1. A metalink is a download helper, like a bittorrent file (not exactly) that uses multiple links to download a file. For big files like the Ubuntu iso file, a metalink helps increase speed and make it stable. You will need a metalink compatible downloader. For that I use Orbit for that. Basically, Orbit will read the metalink and do a (pretty) fast download as a download manager. The final file that comes out will be a .iso file, so you can use it like you would use any another other .iso file… burn the .iso image onto a CD using NERO or anything. (I would recommend using k3b in linux for burning, though your Ubuntu probably uses another CD burning utility.)

2. About installing proceedure, you should back up your Ubuntu documents on a separate disk (any document worth preserving, but no need for system files). I would recommend that you boot from the new Ubuntu CD and do a fresh install. I guess you know your own hdc number, meaning that disk partition that your Ubuntu is on? Just install your new Ubuntu over the old Ubuntu partition. If you want to try it though, try the migrate assistant, which will (ideally) get document files from Ubuntu and Windows onto a new Ubuntu user account. I tried it with limited success, but it’s worth a go.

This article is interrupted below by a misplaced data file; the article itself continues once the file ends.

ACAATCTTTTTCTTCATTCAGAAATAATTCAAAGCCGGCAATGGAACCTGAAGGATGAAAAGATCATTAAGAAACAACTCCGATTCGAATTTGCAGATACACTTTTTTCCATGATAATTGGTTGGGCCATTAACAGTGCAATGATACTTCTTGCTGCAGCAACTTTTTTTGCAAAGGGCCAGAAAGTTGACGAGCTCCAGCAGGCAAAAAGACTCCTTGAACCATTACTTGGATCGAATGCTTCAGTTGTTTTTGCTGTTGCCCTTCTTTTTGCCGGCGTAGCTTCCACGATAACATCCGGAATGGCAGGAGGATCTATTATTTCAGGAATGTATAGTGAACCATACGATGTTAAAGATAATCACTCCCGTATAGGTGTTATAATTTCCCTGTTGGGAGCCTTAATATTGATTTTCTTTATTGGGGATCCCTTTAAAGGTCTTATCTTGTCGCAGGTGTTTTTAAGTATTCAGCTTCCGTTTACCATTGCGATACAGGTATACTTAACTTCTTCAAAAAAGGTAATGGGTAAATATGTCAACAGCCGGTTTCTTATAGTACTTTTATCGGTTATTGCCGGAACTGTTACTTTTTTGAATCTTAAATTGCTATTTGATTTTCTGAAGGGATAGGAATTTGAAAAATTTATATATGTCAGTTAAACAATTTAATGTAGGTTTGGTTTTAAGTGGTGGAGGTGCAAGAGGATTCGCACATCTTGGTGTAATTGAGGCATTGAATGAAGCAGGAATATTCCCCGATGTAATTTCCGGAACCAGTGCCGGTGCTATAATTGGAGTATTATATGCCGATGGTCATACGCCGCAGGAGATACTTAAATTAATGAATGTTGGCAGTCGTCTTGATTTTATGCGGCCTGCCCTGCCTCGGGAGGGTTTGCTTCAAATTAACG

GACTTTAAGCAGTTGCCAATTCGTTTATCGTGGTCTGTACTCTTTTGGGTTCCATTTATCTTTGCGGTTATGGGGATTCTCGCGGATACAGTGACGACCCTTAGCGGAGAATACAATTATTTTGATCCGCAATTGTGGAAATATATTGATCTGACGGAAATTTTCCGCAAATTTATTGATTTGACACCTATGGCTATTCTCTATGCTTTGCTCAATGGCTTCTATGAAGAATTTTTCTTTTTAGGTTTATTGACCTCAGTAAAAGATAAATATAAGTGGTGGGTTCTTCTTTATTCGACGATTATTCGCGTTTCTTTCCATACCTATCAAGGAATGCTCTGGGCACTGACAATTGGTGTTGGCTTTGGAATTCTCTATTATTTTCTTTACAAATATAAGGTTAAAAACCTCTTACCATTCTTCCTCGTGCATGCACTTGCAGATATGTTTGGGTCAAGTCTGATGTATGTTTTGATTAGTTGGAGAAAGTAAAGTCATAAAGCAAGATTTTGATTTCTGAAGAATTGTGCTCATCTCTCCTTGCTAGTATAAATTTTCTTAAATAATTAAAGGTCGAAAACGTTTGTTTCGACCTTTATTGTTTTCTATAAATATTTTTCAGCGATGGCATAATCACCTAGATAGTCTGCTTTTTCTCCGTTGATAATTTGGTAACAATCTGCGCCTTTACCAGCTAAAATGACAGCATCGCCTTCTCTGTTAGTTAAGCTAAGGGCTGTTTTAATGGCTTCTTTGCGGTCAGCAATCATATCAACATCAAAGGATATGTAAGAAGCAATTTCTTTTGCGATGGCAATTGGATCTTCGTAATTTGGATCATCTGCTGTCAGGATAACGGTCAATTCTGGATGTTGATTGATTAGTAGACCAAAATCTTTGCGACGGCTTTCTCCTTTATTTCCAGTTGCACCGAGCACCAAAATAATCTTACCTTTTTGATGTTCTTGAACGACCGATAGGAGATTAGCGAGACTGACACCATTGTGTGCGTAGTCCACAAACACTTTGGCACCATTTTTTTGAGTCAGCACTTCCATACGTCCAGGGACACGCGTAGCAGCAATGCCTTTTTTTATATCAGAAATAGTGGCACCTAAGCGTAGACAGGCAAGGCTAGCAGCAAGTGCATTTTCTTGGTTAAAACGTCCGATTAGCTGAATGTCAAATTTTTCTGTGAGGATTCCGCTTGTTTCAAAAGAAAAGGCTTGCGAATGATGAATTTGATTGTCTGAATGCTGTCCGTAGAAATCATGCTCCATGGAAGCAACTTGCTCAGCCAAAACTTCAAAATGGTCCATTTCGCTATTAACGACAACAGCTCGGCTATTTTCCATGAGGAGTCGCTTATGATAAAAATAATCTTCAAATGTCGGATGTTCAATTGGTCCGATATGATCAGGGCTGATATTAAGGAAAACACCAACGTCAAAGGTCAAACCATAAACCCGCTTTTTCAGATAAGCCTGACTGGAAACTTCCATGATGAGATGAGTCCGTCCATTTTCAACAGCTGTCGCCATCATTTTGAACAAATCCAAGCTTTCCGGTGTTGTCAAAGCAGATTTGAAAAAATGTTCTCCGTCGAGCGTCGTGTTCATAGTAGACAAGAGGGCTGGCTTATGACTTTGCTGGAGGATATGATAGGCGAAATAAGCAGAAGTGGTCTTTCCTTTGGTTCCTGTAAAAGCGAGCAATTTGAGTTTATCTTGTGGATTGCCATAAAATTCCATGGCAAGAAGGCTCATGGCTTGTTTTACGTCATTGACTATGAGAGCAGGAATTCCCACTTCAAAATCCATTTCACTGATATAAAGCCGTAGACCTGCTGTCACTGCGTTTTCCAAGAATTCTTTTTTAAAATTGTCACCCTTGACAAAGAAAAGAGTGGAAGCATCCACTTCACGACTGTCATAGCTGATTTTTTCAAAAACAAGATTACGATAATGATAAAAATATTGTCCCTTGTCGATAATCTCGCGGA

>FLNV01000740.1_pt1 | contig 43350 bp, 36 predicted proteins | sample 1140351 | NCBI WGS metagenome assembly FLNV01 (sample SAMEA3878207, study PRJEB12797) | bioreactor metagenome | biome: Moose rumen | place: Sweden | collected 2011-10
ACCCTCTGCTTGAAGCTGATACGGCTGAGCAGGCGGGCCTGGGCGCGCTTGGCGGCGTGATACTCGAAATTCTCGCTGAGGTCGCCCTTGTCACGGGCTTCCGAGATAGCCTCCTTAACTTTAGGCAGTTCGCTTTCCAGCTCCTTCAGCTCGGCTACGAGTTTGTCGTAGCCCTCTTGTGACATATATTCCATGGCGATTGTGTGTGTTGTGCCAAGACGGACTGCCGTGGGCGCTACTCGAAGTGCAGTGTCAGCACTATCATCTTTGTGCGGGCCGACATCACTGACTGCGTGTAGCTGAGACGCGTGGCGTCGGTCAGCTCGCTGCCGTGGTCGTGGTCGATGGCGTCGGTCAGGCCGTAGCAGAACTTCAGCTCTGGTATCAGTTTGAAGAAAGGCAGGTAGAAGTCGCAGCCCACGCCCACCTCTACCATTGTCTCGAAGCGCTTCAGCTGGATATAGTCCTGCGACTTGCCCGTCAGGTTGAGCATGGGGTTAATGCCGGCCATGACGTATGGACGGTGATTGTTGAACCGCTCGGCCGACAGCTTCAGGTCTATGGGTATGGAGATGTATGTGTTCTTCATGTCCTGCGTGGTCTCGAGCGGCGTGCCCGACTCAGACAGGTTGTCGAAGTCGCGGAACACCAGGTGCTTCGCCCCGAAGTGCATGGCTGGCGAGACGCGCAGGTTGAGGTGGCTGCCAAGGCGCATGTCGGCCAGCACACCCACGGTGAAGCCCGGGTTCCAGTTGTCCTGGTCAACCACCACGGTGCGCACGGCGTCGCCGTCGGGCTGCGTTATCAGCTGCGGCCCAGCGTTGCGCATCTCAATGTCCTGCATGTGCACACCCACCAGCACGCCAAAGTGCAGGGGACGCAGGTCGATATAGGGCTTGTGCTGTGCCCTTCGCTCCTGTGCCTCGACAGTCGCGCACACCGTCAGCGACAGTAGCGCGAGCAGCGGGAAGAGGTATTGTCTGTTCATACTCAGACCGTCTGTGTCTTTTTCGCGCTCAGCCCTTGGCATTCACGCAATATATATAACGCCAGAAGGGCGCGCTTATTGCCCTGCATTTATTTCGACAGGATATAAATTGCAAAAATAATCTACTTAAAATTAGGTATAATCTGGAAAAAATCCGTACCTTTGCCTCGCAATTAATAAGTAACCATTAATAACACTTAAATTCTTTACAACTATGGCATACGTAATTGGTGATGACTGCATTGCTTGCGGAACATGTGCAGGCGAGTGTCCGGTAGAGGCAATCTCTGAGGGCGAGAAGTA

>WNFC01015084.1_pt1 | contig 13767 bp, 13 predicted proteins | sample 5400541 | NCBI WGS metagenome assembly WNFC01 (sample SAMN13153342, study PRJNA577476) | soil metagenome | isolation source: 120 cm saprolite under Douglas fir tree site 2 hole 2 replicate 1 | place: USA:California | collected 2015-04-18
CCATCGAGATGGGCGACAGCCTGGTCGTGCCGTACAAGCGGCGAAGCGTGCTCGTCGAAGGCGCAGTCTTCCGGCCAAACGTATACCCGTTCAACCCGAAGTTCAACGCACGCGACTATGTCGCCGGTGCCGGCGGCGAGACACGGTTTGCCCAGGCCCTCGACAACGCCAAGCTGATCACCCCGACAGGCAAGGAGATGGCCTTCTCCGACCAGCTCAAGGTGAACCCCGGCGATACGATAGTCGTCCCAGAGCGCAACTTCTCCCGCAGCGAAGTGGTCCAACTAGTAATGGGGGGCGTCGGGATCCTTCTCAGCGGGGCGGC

I hope all this helps. All the best for your continued working with Linux.

3. praval singh - April 27, 2007

That was an awesome explanation brother!
What is similar to orbit as in Windows XP? I’ve heard of orbit for linux, never tried it though!

thanx again1

4. NAyK - April 27, 2007

to praval:

Orbit is actually a windows XP downloader. Here’s the link:

And the help-explanation link:

There are other managers, but I don’t know of any. Orbit works pretty well for Windows.

* you’re welcome :) *

5. Ant Bryan - April 29, 2007

I’d suggest aria2, GetRight, or Orbit for metalink downloads. There’s a list at http://en.wikipedia.org/wiki/Metalink

6. praval - May 3, 2007

Thanx to both of you!

7. Ubuntu Gets Praised, Beautiful Dock Introduced - February 26, 2009